FIG. 32 illustrates one modification of the inspection apparatus of FIG. 31. In this embodiment, a quarter-wave plate 213 is used instead of the phase retarder and a half-wave plate 214 is used instead of the rotator. A light source (quasi-monochromatic light source) 215, a polarizer 216, the quarter-wave plate 213, the a half-wave plate 214, an inspection sample (optical medium including a polarizer to be inspected) 217, and an optical power meter 218 are aligned with one another. 219 is a circuit for driving the light source 215, 220 a first motor for mechanically rotating the quarter-wave plate 213, and 221 a second motor for mechanically rotating the half-wave plate 214. 222 is a control circuit for controlling the rotations of the first and second motors 220 and 221 separately. 223 is a controller which reads the output of the optical power meter 218 at a predetermined interval, calculates a ratio of the maximum and minimum values of the output of the optical power meter 218, and outputs a synchronous signal synchronized with a predetermined cycle to the control circuit 222. 224 is a memory having the output of the optical power meter 218 and the calculated value of the controller 222 stored therein, and 225 is a member for fixing the inspection sample 217.

The polarizer 216, the quarter-wave plate 213, and the half-wave plate 214 as a whole constitute optical means 226 for changing the polarization of light incident on the inspection sample 217 to all states of polarization.

Assume now that the angles of rotation of the quarter-wave plate 213 and half-wave plate 214 are represented by θ1 (wave/4) and θ2 (wave/2). It is also assumed that when the fast axis direction of the quarter-wave plate 213 is aligned with the transmission axis direction of the polarizer 216, θ1 (wave/4) becomes 0, and that when the fast axis direction of the half-wave plate 214 is aligned with the transmission axis direction of the polarizer 216, θ2 (wave/2) becomes 0.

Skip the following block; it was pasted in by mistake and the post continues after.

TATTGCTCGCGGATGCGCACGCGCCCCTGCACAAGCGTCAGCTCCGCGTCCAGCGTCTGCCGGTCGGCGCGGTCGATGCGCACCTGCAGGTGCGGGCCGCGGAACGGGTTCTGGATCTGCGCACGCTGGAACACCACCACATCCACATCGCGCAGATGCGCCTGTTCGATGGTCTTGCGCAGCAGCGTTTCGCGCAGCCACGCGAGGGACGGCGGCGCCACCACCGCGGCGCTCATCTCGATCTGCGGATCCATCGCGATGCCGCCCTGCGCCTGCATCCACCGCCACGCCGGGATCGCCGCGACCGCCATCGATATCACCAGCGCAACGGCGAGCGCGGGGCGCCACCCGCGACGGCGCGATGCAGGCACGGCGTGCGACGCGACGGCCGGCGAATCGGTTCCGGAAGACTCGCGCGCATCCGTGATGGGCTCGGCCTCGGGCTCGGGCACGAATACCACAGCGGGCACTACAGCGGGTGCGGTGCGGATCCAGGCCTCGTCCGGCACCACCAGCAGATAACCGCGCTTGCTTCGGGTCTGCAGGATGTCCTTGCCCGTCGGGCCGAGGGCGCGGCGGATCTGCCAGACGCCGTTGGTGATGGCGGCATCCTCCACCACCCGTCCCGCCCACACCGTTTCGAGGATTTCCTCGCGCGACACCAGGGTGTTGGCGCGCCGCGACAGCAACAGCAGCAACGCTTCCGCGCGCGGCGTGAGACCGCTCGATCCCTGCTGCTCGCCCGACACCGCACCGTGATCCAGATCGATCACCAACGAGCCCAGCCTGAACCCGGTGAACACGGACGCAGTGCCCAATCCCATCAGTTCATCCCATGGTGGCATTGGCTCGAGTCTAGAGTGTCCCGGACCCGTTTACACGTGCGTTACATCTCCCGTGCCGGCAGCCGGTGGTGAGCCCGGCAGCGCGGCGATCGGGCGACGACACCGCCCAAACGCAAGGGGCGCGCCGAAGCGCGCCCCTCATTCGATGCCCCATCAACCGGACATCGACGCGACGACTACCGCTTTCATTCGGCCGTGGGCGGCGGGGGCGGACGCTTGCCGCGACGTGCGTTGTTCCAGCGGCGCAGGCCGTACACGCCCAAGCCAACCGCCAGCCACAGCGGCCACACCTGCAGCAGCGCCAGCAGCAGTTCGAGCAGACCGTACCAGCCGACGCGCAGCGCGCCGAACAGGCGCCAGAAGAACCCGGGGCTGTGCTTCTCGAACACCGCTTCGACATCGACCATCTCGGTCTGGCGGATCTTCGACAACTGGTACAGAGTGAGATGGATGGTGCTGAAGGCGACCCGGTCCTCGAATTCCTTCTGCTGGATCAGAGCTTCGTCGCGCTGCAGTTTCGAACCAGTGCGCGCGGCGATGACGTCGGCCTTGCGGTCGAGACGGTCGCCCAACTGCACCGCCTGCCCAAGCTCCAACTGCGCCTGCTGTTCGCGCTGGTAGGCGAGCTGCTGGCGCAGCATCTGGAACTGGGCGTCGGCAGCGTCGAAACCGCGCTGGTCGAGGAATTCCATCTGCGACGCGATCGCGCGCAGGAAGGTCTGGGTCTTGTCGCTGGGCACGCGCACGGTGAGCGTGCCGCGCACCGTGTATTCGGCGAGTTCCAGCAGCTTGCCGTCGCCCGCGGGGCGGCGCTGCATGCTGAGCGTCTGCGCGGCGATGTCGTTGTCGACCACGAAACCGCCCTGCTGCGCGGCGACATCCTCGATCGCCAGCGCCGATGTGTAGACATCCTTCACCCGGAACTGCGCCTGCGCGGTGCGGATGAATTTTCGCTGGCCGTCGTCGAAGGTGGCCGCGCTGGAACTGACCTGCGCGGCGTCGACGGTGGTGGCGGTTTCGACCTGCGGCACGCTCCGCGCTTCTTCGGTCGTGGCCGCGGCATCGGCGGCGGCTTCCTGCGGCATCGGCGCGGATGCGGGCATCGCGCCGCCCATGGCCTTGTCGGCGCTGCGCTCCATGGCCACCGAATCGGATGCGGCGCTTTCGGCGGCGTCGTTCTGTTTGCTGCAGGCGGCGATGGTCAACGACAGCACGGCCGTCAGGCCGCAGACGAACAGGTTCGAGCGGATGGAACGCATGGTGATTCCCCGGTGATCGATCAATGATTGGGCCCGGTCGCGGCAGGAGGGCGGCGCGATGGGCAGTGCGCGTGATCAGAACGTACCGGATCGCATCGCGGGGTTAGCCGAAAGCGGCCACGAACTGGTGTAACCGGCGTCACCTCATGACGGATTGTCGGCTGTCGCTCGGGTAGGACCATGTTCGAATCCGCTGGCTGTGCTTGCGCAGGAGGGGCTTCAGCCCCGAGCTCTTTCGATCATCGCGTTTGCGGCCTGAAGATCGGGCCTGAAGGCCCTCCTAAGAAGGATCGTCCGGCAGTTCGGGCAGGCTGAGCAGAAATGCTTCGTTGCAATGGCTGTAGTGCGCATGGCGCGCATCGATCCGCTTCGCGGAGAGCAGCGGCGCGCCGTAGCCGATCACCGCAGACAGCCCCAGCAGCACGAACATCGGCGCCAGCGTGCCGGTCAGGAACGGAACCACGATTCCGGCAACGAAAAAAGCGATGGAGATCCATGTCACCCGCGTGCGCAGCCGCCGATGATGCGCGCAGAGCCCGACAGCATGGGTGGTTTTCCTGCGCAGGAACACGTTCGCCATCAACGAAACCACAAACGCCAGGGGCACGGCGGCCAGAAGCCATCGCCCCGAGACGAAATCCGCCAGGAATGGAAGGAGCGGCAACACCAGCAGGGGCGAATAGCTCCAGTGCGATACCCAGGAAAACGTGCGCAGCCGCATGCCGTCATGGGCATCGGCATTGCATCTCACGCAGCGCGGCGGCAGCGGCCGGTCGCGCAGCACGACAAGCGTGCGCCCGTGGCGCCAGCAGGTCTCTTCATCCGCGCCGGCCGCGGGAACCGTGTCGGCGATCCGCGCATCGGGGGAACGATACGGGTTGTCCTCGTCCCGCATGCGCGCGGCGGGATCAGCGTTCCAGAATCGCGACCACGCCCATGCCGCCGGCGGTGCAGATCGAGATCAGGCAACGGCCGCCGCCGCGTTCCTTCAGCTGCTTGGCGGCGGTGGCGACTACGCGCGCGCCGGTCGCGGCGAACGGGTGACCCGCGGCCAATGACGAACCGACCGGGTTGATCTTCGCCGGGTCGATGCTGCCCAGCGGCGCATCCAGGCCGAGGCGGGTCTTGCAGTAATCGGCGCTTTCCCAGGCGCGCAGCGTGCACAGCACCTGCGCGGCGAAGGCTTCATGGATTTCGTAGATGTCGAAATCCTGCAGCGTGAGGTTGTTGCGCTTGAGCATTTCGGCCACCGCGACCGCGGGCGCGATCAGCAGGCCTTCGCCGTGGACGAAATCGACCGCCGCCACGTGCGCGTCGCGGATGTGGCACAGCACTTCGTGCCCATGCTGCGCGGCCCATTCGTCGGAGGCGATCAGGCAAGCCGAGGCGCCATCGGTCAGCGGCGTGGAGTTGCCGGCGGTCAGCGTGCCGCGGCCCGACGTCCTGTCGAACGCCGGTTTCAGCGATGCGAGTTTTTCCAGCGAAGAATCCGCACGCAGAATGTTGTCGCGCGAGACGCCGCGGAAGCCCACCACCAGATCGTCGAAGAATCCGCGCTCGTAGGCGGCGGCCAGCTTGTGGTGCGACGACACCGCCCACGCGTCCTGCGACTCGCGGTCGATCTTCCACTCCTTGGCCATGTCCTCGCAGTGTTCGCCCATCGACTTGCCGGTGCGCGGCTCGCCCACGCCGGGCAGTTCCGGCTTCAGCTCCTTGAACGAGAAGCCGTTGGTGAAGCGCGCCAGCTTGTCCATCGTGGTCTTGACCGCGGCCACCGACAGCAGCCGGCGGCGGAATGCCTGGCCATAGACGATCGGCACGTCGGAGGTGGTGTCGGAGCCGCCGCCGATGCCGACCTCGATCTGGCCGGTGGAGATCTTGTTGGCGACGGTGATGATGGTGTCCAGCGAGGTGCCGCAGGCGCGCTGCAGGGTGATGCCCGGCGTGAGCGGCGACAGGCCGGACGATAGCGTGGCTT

In the inspection apparatus of FIG. 32, the controller 223 feeds a control signal to the control circuit 222 so that θ1 (wave/4) becomes 0 (step 1). Then, the controller 223 feeds a control signal to the control circuit 222 so that the half-wave plate 214 rotates by 360 at intervals of a constant angle (this interval is assumed to be C), reads the detection light intensity of the optical power meter 218 by synchronizing to the rotation of the-wave plate 214, and feeds the result of the reading to the memory 224 successively (step 2).

If the half-wave plate 214 rotates by 360, θ1 (wave/4) is rotated by a constant angle interval (step 3). This constant angle interval is assumed to be D. Thereafter, the aforementioned step 2 is performed again.

If the operation described above is repeated until θ1 (wave/4) becomes 0, the number of data obtained will become ((360/C)(360/D)), and these data are stored in the memory 224. The extinction ratio of the polarizer contained in the inspection sample 217 is determined by calculating a ratio of the maximum and minimum values of the data obtained. The resolution of measurement depends upon the values of C and D, so that the extinction ratio is more accurately obtained, as these values of C and D is decreased.

FIG. 33 schematically illustrates another modification of the inspection apparatus according to the present invention. While in the embodiment of FIG. 32 the quarter-wave plate 213 and the half-wave plate 214 has been mechanically driven by the motors 220 and 221, in the embodiment of FIG. 33 an EO crystal (electro-optical crystal) 227 is used instead of the quarter-wave plate and one motor is omitted. As the EO crystal 227, there can be used KD2 PO4, LiTaO3, Ba2 NaNb3 O15, Sr0.25 Ba0.75 Nb2 O6 or BaTiO3. The parts of the embodiment of FIG. 33 substantially identical to corresponding parts of the embodiment of FIG. 32 are represented by the same reference numerals, and therefore a detailed description of the identical parts will not be given.